Administrative Law Judges in the Social Security Administration determine disability largely based on medical records as evidence. Objective medical evidence is the most preferred type of evidence (as opposed to subjective complaints) because it cannot be disputed. For instance, an x-ray of a broken leg is always more convincing than a claimant telling their doctor they have broken their leg.
X-rays and MRIs are a very common form of objective evidence used in social security disability determinations. They can be used to establish musculoskeletal, neurological, gastrointestinal, and other medical impairments. So what is better evidence, x-rays or MRIs?
X-rays are a common imaging test that have been used for decades to help doctors view inside the body without making incisions. They are a relatively cheap and inexpensive way for doctors to view and diagnose medical impairments. In some cases, x-rays are all that are necessary to establish a medical impairment. However, in other cases, MRIs prove much more effective not only diagnosing medical problems but also measuring the severity of the problems. An MRI, or magnetic resonance imaging, in effect takes a 3D picture of the subject matter. In contrast, an x-ray is a 2D image. For this reason an MRI often shows more than an x-ray can show. For instance, an x-ray of the lumbar spine might show mild degenerative changes, whereas an MRI of the same lumbar spine might show moderate to severe degenerative changes.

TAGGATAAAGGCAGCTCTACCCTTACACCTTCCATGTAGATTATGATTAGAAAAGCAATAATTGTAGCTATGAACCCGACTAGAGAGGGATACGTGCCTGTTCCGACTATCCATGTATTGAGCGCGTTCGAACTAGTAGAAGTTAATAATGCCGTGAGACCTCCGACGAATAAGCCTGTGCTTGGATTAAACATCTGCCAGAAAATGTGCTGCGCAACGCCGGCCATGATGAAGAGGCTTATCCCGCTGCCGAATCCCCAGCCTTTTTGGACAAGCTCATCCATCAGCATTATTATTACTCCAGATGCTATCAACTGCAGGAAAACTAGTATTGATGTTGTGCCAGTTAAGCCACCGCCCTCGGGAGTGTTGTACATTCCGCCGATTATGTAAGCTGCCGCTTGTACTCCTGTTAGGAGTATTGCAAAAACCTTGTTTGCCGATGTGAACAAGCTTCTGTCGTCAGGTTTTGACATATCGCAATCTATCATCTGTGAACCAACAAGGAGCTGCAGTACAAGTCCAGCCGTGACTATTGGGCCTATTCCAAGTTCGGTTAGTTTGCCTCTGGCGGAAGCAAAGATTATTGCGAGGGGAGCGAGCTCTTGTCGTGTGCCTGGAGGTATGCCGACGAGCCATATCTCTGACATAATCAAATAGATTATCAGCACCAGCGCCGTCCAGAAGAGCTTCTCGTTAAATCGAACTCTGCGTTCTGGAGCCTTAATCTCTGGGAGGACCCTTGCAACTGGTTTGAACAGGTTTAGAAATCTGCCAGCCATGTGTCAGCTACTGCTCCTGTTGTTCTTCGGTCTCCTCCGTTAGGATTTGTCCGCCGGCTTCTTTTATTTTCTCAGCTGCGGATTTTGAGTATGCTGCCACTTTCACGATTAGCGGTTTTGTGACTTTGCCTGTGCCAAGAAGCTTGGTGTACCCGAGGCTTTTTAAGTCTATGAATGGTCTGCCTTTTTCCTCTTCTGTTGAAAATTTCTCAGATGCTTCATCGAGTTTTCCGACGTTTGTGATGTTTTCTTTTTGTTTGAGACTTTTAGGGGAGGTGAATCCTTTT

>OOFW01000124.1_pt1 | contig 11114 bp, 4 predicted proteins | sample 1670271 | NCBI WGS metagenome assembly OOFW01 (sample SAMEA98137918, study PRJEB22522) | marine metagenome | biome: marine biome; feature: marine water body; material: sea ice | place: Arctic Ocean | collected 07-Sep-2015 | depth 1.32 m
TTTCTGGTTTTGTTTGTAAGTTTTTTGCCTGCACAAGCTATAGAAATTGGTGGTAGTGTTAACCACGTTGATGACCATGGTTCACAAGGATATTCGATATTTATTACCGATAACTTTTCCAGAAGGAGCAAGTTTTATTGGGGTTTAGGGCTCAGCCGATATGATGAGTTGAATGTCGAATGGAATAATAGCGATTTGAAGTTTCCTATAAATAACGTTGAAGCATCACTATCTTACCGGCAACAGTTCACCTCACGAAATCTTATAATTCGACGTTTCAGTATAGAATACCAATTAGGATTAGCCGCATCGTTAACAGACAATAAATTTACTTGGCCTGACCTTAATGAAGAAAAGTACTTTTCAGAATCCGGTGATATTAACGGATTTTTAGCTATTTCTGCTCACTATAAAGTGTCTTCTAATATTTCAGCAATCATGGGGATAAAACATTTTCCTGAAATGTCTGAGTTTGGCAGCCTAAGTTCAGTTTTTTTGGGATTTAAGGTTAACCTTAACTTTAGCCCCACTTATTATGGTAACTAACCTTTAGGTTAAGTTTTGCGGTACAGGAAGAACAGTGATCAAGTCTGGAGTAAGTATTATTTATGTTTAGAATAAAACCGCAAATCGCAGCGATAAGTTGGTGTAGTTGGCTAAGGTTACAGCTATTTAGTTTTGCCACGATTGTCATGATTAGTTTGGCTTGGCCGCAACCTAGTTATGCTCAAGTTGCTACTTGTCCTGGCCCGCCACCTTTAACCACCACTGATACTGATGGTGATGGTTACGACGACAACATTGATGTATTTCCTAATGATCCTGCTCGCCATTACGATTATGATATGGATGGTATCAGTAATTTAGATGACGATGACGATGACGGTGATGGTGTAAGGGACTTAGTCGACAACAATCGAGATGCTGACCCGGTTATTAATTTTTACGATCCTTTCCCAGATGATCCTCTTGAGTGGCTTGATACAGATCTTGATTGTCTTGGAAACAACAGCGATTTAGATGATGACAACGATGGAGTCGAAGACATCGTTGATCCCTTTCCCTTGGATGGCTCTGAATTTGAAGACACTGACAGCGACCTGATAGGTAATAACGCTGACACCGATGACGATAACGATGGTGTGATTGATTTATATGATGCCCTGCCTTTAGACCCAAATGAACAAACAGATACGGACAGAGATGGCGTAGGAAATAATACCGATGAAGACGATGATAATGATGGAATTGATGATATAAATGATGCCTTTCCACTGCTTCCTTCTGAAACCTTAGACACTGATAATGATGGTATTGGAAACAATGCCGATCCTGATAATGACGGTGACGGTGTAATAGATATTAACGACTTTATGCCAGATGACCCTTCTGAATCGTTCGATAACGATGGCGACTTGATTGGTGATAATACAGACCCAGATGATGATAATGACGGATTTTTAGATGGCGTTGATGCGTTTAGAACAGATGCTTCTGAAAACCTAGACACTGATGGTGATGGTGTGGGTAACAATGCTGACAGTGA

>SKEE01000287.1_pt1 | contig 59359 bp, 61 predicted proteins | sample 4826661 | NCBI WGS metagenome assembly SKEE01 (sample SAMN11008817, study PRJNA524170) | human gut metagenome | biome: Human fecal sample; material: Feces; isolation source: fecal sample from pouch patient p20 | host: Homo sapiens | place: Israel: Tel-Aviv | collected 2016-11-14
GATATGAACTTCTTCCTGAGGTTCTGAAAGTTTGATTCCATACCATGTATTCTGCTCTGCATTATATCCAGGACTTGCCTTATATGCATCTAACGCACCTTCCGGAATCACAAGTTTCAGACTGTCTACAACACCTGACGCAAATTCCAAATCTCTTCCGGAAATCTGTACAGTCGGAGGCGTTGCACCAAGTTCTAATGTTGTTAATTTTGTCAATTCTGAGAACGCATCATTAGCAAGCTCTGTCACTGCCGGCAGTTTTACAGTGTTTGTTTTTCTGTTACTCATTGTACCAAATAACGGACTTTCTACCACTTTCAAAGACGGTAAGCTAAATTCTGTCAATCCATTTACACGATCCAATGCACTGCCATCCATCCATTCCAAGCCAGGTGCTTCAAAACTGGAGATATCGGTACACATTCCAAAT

In conclusion, an MRI will oftentimes show more detail than an x-ray. The downside to an MRI is that is significantly more expensive than an x-ray. Sometimes an x-ray is all that is necessary. Always consult your doctor as to what avenue to pursue.